GGW Plant Pick of The Month for September: Agastache

– Posted in: Garden Plants

Agastache was an easy pick for this month of September because as I strolled through my garden, I noticed three varieties in bloom and going strong. And with the glut of new cultivars in the marketplace over the past several years, I feel somewhat like a child in a candy shop trying to limit myself to only one type of candy when all of them look so scrumptious.

This genus consists of about 30 aromatic perennials and is a real sun lover. It also needs well drained soil in order to thrive. Several of these plants are found in the hilly areas of the U.S., Mexico, China and Japan.

 I have not always had success in growing agastache. My first attempt was with Agastache ‘Black Adder’. It has very deep charcoal blue purple flowers with dark stems. It was a stand out in the middle of one of my perennial borders and looked terrific partnered with Alchillea ‘Anthea’. But come the next spring, not one of the seven plants was to be found anywhere. Perhaps they didn’t survive a cold Zone 6 winter, although they are supposed to be hardy down through Zone 6.

Since then, I’ve had greater success with other varieties. One of my favorites is Agastache rupestris, commonly known as Licorice Mint or Sunset Hyssop. It has shrimp pink flowers and blooms for me from late June straight through October. I love its silvery green, thin leaves with it shimmery, tubular, spicy flowers that attract hummingbirds. With a height of 36″ up, I’ve successfully paired it in my garden this year with Artemesia ‘Powis Castle’ and Panicum virgatum ‘Dallas Blue’. So far, so good.

Another variety that I’m using in the front of the border nestled up to an antique hued, purplish blue hydrangea is ‘Golden Jubilee. It is similar to ‘Blue Fortune’ but has golden yellow foliage which I find striking. The golden yellow foliage is mint scented and can even be used in teas.

David Salman, the owner and chief horticulturist of High Country Gardens has one of the best selection of agastache in the country. This year he is advertising 18 varieties, 13 of which are xeric. The one that I find most irresistible is ‘Ava’. It has been released by High Country Gardens and David considers it to be one of the finest. It is a hybrid between Agastache ‘cana’ and ‘barberi’ with huge spikes of deep rose pink flowers, raspberry red calyxes and scented foliage whose color maintains it deep color straight through the frost. For more information on the great selections of agastache at High Country Gardens, click .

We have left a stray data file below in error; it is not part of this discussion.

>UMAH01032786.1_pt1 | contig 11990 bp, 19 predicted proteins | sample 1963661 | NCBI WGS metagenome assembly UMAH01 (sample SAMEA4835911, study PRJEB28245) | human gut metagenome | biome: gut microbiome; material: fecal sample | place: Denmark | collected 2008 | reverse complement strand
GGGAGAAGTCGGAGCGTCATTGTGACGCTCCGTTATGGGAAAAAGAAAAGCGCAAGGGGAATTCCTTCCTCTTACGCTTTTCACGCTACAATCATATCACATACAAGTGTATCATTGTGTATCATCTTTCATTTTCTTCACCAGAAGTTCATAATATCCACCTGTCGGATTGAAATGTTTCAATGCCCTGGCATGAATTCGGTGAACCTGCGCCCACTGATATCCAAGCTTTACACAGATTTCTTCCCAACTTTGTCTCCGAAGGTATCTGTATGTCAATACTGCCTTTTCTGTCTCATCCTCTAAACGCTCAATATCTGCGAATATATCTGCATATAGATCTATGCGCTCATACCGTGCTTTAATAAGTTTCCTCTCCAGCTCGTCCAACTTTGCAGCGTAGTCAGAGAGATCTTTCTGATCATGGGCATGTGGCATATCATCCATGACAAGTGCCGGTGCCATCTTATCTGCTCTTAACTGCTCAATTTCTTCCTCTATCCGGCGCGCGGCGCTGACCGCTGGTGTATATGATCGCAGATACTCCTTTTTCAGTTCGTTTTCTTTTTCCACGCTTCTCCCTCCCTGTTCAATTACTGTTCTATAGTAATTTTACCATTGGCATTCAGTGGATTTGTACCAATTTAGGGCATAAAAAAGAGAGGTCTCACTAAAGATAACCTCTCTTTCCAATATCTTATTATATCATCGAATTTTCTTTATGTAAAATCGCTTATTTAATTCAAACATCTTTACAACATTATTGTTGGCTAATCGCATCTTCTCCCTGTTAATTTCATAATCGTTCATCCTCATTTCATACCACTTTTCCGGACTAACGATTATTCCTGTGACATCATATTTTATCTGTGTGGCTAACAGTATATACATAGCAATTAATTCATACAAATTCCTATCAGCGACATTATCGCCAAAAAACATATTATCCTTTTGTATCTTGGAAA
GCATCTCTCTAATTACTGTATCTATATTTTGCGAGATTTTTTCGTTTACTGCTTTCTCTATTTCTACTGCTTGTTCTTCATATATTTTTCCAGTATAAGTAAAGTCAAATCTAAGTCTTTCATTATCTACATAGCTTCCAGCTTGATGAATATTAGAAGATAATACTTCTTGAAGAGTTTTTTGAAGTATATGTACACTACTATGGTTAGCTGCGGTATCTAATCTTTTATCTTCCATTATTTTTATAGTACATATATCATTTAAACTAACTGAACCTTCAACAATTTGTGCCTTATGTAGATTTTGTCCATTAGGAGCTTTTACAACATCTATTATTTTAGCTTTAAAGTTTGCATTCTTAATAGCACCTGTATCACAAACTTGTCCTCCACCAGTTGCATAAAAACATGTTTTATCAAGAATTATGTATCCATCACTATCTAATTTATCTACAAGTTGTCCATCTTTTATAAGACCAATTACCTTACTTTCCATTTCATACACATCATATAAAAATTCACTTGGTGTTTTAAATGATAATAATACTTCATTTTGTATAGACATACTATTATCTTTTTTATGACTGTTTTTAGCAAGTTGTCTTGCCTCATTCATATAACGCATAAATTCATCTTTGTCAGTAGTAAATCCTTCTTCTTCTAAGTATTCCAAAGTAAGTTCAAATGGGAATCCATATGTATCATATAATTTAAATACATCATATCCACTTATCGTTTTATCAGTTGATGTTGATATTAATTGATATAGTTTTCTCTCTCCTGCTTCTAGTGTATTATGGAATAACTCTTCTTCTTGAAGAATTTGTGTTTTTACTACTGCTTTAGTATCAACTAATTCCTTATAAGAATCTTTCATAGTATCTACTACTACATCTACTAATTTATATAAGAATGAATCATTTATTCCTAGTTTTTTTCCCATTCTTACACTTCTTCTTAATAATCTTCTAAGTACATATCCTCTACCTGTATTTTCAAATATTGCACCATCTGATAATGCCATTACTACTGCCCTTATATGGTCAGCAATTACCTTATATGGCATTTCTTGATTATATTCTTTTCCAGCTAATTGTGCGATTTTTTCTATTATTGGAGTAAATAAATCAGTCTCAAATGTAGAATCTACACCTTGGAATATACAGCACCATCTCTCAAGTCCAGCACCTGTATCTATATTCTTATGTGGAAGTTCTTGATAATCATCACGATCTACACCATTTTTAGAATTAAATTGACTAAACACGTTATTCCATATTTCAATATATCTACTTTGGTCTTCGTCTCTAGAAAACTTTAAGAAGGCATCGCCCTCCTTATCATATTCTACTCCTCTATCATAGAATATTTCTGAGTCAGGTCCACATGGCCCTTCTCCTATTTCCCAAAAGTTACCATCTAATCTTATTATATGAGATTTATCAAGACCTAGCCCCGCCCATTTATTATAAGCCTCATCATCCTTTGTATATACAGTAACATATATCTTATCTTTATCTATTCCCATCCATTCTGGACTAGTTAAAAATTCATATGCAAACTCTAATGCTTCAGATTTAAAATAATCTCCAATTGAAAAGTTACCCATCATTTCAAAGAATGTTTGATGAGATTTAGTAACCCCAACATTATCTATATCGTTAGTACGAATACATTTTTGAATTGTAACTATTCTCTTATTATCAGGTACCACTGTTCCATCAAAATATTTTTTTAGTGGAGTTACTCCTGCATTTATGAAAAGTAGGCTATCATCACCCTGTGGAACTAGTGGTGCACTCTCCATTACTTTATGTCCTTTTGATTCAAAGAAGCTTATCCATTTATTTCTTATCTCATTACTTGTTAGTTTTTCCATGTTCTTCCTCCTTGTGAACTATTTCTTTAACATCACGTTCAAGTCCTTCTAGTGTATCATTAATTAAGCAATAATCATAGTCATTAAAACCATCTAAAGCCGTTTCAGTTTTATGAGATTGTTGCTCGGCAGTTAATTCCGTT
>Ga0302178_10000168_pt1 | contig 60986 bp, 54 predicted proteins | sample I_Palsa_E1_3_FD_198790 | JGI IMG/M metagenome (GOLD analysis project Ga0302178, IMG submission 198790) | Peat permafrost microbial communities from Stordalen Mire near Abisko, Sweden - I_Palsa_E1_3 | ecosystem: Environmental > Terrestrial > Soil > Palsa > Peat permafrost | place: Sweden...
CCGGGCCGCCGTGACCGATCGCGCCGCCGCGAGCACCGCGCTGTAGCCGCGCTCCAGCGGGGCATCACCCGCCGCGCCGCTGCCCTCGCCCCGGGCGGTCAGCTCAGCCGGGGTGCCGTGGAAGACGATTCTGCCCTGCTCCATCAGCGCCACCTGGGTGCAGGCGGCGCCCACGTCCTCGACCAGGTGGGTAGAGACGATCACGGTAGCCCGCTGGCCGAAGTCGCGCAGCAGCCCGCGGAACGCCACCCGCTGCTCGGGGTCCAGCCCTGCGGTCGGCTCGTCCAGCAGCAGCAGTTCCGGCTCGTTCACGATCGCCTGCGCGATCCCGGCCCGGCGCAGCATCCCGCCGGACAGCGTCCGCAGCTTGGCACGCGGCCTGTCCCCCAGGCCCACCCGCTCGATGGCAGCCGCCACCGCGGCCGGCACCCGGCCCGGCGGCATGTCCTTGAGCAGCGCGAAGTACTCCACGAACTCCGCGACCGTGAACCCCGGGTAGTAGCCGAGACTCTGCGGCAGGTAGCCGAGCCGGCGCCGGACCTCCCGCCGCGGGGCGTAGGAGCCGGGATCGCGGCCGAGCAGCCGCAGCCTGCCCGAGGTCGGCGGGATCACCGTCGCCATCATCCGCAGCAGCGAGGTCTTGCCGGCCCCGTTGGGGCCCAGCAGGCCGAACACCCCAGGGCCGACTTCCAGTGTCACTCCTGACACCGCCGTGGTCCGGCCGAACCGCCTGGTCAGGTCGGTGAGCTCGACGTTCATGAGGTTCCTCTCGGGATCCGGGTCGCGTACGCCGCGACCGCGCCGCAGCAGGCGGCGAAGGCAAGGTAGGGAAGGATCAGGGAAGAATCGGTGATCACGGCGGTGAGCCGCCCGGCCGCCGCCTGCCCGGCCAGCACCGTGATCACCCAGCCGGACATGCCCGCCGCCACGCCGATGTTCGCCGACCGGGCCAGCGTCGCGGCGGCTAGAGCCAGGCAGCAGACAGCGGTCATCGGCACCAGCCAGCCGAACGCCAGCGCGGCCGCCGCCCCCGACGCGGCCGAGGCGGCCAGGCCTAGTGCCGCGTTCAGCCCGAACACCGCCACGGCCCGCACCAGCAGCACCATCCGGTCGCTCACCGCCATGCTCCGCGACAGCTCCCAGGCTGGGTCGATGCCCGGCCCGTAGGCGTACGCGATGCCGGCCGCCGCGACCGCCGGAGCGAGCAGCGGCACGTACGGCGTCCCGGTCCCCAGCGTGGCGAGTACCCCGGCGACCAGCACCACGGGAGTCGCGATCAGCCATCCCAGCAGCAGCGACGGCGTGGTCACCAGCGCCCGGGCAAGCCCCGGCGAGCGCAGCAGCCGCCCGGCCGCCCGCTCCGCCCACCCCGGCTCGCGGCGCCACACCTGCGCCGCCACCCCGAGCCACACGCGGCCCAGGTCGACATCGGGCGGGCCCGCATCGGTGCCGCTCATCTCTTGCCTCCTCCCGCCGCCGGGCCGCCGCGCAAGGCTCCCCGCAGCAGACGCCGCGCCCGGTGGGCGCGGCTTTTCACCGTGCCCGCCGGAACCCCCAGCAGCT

Now it’s your turn to let us know which agastaches you grow in your garden. Any suggestions, ideas, successes and failure? As always, we’ll offer links to your post for those who send us photos.

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Fran Sorin

Fran is the author of the highly-acclaimed book, Digging Deep: Unearthing Your Creative Roots Through Gardening, which Andrew Weil, M.D., recommends as "a profound and inspiring book."  

A graduate of the University of Chicago with Honors in Psychology, she is also a gardening and creativity expert, coach, inspirational speaker, CBS radio news gardening correspondent, and Huffington Post Contributor.

Learn more about Fran and get free resources that will help you improve your life at www.fransorin.com.

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Fran Sorin

Fran Sorin

Fran Sorin
Fran Sorin

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